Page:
Govt to hand over enemy property to meet paramilitary land needs | india-news | Hindustan Times
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Govt to hand over enemy property to meet paramilitary land needs

The government is likely to give away a handful of “enemy properties” to paramilitary forces to safeguard them from encroachers and to meet the growing need for land and buildings of the central police organisations.

india Updated: Oct 03, 2016 01:22 IST
Rajesh Ahuja
Enemy Property
The government is likely to give away a handful of enemy properties to paramilitary forces to meet the growing need for land and buildings.(Gurpreet Singh/ HT File Photo)

The government is likely to give away a handful of “enemy properties” to paramilitary forces to safeguard them from encroachers and to meet the growing need for land and buildings of the central police organisations.

Enemy properties are those the government took over when their owners left India for Pakistan after Partition and the 1965 and 1971 wars. Besides, some belonged to Chinese nationals who left after the 1962 war.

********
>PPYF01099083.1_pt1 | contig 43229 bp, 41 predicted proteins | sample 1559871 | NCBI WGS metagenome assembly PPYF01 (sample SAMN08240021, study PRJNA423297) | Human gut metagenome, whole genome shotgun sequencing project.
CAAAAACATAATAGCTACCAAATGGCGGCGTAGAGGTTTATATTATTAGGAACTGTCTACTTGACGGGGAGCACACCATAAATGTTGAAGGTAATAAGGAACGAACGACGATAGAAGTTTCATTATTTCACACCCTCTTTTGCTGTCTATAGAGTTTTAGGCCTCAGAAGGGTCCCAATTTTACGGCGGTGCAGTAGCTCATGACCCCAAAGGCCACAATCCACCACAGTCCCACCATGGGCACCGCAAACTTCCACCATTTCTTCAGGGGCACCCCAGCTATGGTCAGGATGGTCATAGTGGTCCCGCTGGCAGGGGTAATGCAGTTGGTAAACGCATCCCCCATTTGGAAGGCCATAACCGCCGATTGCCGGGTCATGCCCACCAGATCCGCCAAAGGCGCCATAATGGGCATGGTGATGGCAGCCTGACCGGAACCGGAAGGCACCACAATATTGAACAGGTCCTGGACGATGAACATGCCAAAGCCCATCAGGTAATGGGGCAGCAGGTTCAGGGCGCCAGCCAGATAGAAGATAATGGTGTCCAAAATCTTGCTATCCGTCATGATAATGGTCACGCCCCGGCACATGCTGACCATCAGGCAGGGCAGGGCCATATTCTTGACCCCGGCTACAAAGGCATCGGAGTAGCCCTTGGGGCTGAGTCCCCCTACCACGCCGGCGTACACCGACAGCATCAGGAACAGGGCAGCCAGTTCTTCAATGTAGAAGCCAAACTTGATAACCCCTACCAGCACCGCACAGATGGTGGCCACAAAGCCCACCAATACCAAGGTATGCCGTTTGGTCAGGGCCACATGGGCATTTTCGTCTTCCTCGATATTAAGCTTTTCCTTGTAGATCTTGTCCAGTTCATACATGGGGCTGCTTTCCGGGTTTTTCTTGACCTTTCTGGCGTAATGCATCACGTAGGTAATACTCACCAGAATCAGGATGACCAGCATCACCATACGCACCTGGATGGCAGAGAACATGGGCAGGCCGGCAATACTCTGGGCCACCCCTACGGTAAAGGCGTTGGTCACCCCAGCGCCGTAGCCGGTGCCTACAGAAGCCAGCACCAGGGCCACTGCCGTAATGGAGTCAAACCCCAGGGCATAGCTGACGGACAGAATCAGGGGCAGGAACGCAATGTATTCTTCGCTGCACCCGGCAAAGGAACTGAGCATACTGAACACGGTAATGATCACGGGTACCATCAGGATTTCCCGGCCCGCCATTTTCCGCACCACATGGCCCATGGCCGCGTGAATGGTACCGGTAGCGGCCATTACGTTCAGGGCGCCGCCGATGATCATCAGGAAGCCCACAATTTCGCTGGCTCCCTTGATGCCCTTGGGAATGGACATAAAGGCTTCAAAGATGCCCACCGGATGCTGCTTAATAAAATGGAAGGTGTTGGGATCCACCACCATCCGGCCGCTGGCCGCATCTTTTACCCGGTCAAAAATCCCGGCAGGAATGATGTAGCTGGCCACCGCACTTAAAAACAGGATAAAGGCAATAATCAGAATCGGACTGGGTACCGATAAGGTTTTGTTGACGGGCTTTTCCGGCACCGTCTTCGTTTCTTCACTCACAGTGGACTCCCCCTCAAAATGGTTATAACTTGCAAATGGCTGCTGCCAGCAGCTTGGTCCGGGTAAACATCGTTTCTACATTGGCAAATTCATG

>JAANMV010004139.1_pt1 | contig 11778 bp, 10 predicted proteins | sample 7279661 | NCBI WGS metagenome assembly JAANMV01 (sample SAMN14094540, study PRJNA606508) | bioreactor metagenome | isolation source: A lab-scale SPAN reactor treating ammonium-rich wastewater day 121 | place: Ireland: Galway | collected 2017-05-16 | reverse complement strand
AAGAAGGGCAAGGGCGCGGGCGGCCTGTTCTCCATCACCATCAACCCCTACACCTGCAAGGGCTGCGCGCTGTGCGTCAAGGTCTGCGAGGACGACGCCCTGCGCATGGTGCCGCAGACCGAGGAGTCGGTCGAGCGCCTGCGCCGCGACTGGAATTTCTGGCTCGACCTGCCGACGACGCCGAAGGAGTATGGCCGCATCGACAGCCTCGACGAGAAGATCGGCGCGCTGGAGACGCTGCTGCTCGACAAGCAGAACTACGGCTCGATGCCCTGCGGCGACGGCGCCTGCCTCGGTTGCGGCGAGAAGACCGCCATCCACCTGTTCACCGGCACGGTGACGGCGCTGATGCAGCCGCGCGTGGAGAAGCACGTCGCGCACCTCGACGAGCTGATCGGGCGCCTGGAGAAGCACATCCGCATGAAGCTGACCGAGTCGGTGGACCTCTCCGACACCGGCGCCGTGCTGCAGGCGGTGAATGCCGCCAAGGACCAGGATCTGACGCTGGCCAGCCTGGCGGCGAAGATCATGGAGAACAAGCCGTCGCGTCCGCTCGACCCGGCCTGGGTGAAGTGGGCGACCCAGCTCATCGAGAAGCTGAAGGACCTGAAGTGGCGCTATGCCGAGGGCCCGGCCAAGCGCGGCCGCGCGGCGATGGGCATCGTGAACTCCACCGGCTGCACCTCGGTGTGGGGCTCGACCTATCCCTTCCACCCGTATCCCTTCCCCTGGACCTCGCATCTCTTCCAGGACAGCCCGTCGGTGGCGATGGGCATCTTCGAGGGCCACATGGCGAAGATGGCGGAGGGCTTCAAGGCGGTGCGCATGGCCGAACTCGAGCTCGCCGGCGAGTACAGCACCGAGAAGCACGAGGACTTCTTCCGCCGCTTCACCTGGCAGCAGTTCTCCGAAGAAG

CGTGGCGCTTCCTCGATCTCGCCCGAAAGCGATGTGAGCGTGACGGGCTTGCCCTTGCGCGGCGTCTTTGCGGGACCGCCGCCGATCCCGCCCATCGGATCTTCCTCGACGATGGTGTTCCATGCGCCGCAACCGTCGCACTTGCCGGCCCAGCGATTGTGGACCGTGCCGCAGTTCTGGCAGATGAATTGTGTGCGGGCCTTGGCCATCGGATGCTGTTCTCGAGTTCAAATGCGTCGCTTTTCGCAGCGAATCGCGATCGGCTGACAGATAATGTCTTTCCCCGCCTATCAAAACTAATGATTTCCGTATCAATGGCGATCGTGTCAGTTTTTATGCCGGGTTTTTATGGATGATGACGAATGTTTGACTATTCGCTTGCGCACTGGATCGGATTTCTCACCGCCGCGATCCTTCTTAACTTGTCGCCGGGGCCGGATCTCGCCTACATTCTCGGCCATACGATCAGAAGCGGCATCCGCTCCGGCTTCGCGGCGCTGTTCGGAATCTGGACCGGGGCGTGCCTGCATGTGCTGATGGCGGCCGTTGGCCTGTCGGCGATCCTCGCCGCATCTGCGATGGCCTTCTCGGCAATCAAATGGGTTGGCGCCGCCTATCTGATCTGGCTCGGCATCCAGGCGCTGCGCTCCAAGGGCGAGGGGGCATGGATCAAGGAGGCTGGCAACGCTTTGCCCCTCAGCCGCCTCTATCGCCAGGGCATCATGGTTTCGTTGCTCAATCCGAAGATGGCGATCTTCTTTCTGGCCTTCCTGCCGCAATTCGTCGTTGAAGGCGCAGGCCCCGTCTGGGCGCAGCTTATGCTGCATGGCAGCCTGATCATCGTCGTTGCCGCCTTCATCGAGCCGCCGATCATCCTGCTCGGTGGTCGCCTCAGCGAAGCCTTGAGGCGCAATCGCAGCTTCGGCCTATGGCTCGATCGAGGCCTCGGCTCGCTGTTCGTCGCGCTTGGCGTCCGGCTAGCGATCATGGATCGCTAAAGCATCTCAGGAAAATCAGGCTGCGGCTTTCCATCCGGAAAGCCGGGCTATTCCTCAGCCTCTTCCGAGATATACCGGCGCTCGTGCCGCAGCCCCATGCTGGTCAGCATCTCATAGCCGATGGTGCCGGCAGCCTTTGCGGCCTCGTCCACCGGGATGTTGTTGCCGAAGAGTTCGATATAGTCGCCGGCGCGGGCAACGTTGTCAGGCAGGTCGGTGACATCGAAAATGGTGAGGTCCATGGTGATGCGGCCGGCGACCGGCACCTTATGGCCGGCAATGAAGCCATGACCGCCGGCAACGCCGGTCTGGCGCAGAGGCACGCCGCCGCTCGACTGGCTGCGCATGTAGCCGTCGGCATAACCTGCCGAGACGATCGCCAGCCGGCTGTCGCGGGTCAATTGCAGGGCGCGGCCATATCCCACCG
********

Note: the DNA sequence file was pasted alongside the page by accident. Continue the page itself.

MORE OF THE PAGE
The Custodian of Enemy Property for India, an office set up by the government, is the keeper of such land and buildings, some of which are located in prime areas in cities such as New Delhi, Mumbai, Bhopal, Hyderabad, and Kolkata. Their prime locations make them vulnerable to encroachment.

“Paramilitaries, especially the CRPF and BSF, have identified some of the properties that may meet their requirements. The final decision rests with the government,” said a paramilitary force chief who didn’t wish to be named.

The modalities are being worked, a home ministry official confirmed.

The government informed Parliament this March that there 9,280 immoveable properties that belong to Pakistani nationals with an estimated value of more than Rs 1,04,339 crore. There are 149 properties of Chinese individuals and companies, which are yet to be evaluated.

The latest step comes after the government failed to pass in Parliament an amended law governing enemy property.

The amended act says once the custodian’s office becomes responsible for a property, it shall continue to remain enemy property even if the original owner ceases to the country’s foe. Besides, the law of succession will not apply to enemy property and cannot be transferred as well.

The bill could not pass the Rajya Sabha because of opposition protests. An ordinance was promulgated to keep the amendments.